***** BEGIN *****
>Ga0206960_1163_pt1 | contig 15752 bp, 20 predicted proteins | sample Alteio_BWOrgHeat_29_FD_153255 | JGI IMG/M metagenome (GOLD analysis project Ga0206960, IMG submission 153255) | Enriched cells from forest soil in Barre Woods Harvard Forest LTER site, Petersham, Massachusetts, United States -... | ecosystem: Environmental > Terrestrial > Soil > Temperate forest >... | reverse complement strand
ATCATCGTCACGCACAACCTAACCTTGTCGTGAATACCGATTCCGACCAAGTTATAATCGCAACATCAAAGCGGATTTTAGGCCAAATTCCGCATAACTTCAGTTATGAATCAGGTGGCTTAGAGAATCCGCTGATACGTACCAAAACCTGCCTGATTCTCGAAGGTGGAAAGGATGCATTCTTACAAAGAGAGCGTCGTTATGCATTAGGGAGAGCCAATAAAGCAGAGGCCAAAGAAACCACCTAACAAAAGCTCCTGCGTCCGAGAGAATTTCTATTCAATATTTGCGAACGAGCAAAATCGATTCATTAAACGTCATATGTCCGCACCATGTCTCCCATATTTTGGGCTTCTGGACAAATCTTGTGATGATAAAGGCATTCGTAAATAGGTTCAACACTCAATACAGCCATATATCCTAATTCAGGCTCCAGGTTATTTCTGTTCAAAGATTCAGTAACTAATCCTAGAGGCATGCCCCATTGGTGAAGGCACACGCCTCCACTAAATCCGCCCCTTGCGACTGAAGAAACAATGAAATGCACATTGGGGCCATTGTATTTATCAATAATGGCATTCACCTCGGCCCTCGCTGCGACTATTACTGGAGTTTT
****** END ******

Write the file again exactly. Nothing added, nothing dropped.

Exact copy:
>Ga0206960_1163_pt1 | contig 15752 bp, 20 predicted proteins | sample Alteio_BWOrgHeat_29_FD_153255 | JGI IMG/M metagenome (GOLD analysis project Ga0206960, IMG submission 153255) | Enriched cells from forest soil in Barre Woods Harvard Forest LTER site, Petersham, Massachusetts, United States -... | ecosystem: Environmental > Terrestrial > Soil > Temperate forest >... | reverse complement strand
ATCATCGTCACGCACAACCTAACCTTGTCGTGAATACCGATTCCGACCAAGTTATAATCGCAACATCAAAGCGGATTTTAGGCCAAATTCCGCATAACTTCAGTTATGAATCAGGTGGCTTAGAGAATCCGCTGATACGTACCAAAACCTGCCTGATTCTCGAAGGTGGAAAGGATGCATTCTTACAAAGAGAGCGTCGTTATGCATTAGGGAGAGCCAATAAAGCAGAGGCCAAAGAAACCACCTAACAAAAGCTCCTGCGTCCGAGAGAATTTCTATTCAATATTTGCGAACGAGCAAAATCGATTCATTAAACGTCATATGTCCGCACCATGTCTCCCATATTTTGGGCTTCTGGACAAATCTTGTGATGATAAAGGCATTCGTAAATAGGTTCAACACTCAATACAGCCATATATCCTAATTCAGGCTCCAGGTTATTTCTGTTCAAAGATTCAGTAACTAATCCTAGAGGCATGCCCCATTGGTGAAGGCACACGCCTCCACTAAATCCGCCCCTTGCGACTGAAGAAACAATGAAATGCACATTGGGGCCATTGTATTTATCAATAATGGCATTCACCTCGGCCCTCGCTGCGACTATTACTGGAGTTTT